But the Seahawks-Patriots matchup was the best possible scenario out of the four remaining NFL playoff teams/cities for wing eating. Here’ a look at how the four stack up:
- Boston: 8 percent less likely to eat chicken wings in general than the average resident
- Seattle: 17 percent less likely to eat wings
- Indianapolis: 32 percent less likely to eat wings
- Green Bay: 39 percent less likely to eat wings
“The good news is, fans will try more wings if their team gets in the Super Bowl,” noted Harry Balzer, The NPD Group’s chief industry analyst and vice president. “We know wing consumption increases more than other foods during the Super Bowl. It did in Seattle last year after they won. While the citizens of Seattle still eat wings less often than the average eater, our research indicates that order incidence for wings rose considerably last year in that market.”
Added the Chicken Council’s Super, “With the Patriots in the game, we’re hopeful this trend will continue and we’ll see ‘inflated’ wing consumption this year in New England.”
Super Bowl Fans Choose Sides
The data shows that more than four in five U.S. adults (81 percent) eat chicken wings, holding steady from last year.
More than half (56 percent) of U.S. adults who eat chicken wings say they typically like to eat their wings with ranch dressing, according to a new National Chicken Council poll conducted online in January 2015 by Harris Poll*. Ranch is once again the #1 side or sauce typically eaten with wings, up from 51 percent last year but shy of the record of 57 percent two years ago. Only about one-third (36 percent) like to eat their wings with blue cheese dressing. This is up from 32 percent last year. Barbecue sauce even topped blue cheese, coming in at 42 percent.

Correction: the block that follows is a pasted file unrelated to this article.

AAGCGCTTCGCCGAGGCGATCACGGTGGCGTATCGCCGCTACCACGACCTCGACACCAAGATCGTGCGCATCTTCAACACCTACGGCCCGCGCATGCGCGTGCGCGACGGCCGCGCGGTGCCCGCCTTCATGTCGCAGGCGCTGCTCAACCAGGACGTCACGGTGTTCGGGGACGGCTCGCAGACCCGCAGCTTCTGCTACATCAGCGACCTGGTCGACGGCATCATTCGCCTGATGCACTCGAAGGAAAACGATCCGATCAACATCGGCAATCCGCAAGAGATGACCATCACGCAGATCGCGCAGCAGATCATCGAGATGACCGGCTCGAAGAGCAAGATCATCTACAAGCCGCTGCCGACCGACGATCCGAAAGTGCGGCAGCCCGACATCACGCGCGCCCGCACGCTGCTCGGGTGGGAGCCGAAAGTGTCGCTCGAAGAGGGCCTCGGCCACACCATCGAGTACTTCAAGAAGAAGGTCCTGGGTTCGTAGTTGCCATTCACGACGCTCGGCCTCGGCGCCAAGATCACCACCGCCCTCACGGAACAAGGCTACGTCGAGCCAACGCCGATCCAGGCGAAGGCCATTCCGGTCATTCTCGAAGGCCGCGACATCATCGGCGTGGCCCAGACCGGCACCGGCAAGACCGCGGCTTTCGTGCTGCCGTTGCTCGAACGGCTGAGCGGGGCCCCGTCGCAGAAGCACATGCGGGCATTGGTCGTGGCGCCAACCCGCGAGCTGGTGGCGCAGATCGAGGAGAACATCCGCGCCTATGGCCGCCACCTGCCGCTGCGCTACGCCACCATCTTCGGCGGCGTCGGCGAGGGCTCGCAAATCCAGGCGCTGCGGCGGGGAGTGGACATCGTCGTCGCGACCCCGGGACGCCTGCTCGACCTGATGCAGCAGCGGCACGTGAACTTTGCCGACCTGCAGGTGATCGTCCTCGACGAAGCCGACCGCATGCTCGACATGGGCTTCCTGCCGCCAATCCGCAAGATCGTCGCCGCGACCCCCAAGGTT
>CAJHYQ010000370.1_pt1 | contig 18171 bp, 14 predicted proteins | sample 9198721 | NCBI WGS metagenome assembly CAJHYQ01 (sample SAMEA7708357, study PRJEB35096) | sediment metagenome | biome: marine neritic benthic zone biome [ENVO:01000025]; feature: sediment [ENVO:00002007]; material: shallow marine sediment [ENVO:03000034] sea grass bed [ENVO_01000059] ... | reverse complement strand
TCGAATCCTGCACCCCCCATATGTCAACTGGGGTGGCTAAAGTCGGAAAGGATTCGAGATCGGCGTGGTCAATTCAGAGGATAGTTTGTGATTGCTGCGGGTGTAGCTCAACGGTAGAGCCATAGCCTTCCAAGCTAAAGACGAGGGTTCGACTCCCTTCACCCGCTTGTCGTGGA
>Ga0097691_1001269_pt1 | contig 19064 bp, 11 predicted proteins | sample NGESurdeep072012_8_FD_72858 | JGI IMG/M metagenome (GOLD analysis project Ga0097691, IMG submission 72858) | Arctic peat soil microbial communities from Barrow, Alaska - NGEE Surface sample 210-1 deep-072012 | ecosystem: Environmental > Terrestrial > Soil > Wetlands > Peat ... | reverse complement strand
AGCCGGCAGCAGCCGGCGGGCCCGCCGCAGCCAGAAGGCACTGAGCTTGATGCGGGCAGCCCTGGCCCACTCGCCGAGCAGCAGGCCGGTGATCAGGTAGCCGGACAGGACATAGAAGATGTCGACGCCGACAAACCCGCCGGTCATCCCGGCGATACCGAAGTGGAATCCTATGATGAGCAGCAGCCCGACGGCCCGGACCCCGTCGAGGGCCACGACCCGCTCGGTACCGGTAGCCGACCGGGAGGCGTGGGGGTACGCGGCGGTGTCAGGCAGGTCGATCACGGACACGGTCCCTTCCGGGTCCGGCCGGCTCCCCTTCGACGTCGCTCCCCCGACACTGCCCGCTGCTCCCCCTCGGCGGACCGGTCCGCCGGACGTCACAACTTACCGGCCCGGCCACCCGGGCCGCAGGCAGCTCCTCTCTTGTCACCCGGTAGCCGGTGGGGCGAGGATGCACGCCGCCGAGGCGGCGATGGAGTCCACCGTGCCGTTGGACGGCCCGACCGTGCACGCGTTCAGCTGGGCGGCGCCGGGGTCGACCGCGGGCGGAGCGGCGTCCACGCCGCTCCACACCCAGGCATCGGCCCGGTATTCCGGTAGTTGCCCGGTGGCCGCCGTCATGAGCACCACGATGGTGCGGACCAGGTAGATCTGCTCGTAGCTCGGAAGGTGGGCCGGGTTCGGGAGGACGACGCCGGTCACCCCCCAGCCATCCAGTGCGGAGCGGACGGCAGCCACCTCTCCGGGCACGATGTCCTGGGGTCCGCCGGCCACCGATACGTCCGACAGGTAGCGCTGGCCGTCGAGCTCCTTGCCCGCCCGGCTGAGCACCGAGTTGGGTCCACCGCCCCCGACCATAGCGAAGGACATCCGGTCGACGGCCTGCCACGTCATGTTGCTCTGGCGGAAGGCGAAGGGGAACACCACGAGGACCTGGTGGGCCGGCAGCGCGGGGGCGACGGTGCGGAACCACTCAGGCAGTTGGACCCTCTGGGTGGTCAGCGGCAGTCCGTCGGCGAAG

The survey asked which dipping sauces or snacks chicken wing eaters typically like to eat with their wings. They could choose more than one option.
Northeastern wing eaters are significantly more likely to prefer blue cheese dressing (49 percent) than those in the Midwest (36 percent), South (30 percent) and West (30 percent), while those regions are more likely to prefer ranch dressing.
“I was shocked to see Blue Cheese go down by this margin, again,” noted Super. “Although, I’m from the Northeast – for me, putting Ranch on wings is like putting ketchup on a hot dog.”
After ranch dressing at the top: 42 percent of wing lovers choose barbecue sauce as a typical snack or dipping sauce; 36 percent said blue cheese; 36 percent hot sauce; 35 percent celery; and 20 percent choose carrots. Ten percent of wing lovers describe themselves as purists who eat nothing with their wings.